Tetraphenylmethane appended with four pyridylpyridinium units works as a scaffold to self-assemble four ruthenium porphyrins in a tetrahedral shape-persistent giant architecture. The resulting supramolecular structure has been characterised in the solid state by X-ray single crystal analysis and in solution by various techniques. Multinuclear NMR spectroscopy confirms the 1 : 4 stoichiometry with the formation of a highly symmetric structure. The self-assembly process can be monitored by changes of the redox potentials, as well as by modifications in the visible absorption spectrum of the ruthenium porphyrin and by a complete quenching of both the bright fluorescence of the tetracationic scaffold and the weak phosphorescence of the ruthenium porphyrin. An ultrafast photoinduced electron transfer is responsible for this quenching process. The lifetime of the resulting charge separated state (800 ps) is about four times longer in the giant supramolecular structure compared to the model 1 : 1 complex formed by the ruthenium porphyrin and a single pyridylpyridinium unit. Electron delocalization over the tetrameric pyridinium structure is likely to be responsible for this effect.

Giant Shape-Persistent Tetrahedral Porphyrin System: Light-Induced Charge Separation

Marchini M.;Bergamini G.;Baroncini M.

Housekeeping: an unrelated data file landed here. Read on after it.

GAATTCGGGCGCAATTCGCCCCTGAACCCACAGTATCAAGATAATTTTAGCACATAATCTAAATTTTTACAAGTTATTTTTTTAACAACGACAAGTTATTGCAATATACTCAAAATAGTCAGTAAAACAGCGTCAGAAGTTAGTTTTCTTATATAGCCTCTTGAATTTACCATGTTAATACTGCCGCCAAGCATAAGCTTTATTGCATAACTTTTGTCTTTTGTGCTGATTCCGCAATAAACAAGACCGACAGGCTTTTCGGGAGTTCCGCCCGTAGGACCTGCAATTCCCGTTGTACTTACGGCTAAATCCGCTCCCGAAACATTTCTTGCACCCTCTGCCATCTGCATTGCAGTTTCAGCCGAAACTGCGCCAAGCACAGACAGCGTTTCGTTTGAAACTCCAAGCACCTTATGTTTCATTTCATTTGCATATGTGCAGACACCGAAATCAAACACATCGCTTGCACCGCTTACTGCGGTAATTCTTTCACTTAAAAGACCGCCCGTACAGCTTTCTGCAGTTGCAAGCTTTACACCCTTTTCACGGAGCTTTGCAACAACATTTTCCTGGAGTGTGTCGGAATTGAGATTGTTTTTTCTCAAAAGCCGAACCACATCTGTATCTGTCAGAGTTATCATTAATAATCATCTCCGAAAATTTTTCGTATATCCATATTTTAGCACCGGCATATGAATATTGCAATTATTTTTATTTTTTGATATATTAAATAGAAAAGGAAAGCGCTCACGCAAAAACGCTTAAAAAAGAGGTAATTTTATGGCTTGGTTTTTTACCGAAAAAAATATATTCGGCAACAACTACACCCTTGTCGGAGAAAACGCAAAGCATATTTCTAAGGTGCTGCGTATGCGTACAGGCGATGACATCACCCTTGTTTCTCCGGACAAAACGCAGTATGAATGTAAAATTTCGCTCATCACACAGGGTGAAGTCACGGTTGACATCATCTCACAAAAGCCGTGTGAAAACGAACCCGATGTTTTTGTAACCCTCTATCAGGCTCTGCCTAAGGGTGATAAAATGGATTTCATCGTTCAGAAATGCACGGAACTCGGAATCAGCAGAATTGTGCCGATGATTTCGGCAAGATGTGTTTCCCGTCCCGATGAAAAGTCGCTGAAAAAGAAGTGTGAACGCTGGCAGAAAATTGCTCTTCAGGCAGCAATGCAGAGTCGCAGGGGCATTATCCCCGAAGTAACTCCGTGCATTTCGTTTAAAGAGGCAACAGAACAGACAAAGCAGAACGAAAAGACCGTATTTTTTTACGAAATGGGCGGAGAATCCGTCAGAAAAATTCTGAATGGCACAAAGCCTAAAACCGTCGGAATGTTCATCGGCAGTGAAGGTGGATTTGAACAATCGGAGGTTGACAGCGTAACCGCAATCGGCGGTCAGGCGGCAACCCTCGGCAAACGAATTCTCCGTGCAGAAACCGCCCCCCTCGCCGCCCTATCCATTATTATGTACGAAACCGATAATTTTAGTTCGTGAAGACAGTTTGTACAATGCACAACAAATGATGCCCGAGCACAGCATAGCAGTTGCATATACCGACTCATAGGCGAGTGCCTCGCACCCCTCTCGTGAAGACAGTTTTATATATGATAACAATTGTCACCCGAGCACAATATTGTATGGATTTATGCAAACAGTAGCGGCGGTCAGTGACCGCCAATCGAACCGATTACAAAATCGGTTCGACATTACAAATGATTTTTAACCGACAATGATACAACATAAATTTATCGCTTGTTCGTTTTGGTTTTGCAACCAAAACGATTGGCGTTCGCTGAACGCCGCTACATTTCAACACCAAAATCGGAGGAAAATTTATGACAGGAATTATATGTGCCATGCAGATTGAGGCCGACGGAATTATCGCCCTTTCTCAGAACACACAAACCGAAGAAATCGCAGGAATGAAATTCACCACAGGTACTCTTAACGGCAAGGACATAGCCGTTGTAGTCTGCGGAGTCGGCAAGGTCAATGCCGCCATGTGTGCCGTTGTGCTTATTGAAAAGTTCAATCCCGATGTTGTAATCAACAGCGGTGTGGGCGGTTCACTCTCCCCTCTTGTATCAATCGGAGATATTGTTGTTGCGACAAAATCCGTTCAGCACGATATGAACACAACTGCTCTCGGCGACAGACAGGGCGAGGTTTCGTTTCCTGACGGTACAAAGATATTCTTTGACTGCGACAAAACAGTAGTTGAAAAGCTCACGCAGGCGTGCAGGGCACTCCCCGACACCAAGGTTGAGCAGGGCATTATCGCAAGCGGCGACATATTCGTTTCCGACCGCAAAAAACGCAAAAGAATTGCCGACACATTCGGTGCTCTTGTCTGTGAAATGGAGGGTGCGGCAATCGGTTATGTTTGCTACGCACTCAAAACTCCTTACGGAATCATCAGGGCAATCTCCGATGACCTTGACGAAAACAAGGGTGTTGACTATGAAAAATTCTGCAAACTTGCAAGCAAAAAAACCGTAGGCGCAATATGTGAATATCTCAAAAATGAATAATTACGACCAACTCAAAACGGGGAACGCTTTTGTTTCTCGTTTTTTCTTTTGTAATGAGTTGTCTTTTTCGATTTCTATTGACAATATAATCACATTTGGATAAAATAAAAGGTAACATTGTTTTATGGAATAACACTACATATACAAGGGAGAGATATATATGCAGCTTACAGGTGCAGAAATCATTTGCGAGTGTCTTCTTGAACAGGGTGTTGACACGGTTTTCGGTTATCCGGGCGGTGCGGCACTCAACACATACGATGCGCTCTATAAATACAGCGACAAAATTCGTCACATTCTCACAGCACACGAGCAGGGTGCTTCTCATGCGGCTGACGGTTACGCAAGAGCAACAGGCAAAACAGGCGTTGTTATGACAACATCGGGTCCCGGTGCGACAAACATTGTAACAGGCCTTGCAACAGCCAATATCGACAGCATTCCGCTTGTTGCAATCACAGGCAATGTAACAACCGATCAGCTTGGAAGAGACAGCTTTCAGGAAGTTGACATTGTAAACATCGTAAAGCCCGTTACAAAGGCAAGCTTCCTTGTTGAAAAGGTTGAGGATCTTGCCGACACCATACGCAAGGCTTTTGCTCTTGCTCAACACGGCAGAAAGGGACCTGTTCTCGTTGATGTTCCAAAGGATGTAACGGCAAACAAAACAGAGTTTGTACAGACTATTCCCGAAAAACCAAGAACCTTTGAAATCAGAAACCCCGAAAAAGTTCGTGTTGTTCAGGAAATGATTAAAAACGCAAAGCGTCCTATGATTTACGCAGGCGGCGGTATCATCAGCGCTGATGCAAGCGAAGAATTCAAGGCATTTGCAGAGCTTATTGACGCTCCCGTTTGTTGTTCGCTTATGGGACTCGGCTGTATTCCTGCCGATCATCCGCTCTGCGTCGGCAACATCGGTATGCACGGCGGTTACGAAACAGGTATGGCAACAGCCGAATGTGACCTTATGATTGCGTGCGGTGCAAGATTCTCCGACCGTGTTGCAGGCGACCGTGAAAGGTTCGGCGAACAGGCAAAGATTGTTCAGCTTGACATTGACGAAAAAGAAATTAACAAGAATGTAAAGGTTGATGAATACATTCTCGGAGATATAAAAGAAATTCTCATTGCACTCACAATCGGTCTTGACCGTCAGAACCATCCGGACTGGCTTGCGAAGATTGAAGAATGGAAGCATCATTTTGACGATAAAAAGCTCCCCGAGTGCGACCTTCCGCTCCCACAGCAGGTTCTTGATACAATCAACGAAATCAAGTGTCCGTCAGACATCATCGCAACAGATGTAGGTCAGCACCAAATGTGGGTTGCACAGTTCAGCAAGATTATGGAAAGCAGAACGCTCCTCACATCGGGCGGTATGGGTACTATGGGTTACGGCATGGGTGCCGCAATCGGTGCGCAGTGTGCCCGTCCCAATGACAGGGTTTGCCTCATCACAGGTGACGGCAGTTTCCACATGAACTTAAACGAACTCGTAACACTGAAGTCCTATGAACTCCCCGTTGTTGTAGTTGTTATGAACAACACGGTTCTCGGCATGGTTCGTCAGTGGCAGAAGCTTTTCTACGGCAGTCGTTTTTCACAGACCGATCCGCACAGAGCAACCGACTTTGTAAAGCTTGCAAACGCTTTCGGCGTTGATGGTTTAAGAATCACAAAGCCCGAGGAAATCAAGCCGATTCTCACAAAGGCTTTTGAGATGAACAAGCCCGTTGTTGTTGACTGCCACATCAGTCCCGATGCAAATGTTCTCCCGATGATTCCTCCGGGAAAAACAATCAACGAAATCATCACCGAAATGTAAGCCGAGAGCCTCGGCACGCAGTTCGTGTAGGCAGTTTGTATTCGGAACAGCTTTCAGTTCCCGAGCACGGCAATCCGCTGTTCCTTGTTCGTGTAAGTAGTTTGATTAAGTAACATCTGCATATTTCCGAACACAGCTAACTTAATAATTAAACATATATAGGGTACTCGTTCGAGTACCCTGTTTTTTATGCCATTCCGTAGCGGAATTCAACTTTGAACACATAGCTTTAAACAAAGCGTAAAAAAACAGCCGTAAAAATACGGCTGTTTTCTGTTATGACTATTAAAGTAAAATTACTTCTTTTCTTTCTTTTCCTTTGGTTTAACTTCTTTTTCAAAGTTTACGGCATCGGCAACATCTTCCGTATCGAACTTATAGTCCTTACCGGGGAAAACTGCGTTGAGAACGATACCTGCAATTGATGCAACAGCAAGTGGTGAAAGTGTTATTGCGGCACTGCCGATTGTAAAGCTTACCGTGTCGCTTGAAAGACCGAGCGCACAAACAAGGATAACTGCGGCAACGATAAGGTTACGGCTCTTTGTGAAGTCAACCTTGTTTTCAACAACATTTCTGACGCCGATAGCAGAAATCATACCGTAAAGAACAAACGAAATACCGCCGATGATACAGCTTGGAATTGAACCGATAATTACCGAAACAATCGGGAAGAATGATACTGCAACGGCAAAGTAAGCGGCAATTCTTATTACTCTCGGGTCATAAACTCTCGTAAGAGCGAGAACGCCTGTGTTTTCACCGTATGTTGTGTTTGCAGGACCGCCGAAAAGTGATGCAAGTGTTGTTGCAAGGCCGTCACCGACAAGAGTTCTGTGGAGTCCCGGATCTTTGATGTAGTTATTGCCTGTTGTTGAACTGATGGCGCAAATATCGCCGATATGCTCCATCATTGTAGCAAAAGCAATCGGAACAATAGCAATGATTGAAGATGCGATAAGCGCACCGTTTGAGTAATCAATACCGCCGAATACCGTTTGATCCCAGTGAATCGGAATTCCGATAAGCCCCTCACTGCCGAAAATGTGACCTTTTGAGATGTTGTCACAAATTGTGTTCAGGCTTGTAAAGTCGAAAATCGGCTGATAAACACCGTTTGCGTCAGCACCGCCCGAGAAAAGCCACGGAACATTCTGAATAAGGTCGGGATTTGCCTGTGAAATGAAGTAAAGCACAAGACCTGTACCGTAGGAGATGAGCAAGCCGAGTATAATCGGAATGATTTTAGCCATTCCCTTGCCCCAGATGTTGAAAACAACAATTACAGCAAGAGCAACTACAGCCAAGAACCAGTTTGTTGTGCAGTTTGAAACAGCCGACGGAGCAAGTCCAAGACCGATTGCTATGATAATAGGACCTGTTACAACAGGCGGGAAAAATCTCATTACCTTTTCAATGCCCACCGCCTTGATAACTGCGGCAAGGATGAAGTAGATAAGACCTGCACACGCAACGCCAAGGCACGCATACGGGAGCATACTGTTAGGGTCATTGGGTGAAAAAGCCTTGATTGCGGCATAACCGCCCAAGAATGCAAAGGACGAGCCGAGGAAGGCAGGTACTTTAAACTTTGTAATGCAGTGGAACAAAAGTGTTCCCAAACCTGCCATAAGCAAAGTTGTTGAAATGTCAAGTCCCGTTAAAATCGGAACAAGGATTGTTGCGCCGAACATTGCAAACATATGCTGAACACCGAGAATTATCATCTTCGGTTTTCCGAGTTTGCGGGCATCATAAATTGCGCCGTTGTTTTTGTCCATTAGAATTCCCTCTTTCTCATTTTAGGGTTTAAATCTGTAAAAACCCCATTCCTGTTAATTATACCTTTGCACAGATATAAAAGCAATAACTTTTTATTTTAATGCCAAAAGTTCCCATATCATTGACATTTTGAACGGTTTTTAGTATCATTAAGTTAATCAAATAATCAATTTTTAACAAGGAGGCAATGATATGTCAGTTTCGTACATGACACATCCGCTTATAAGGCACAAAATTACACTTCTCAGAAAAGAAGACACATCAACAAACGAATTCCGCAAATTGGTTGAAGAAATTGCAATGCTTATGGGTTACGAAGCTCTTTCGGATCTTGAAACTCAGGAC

;
Ceroni P.
2021

Abstract

Tetraphenylmethane appended with four pyridylpyridinium units works as a scaffold to self-assemble four ruthenium porphyrins in a tetrahedral shape-persistent giant architecture. The resulting supramolecular structure has been characterised in the solid state by X-ray single crystal analysis and in solution by various techniques. Multinuclear NMR spectroscopy confirms the 1 : 4 stoichiometry with the formation of a highly symmetric structure. The self-assembly process can be monitored by changes of the redox potentials, as well as by modifications in the visible absorption spectrum of the ruthenium porphyrin and by a complete quenching of both the bright fluorescence of the tetracationic scaffold and the weak phosphorescence of the ruthenium porphyrin. An ultrafast photoinduced electron transfer is responsible for this quenching process. The lifetime of the resulting charge separated state (800 ps) is about four times longer in the giant supramolecular structure compared to the model 1 : 1 complex formed by the ruthenium porphyrin and a single pyridylpyridinium unit. Electron delocalization over the tetrameric pyridinium structure is likely to be responsible for this effect.
Marchini M.; Luisa A.; Bergamini G.; Armaroli N.; Ventura B.; Baroncini M.; Demitri N.; Iengo E.; Ceroni P.
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Utilizza questo identificativo per citare o creare un link a questo documento: https://hdl.handle.net/11585/855374
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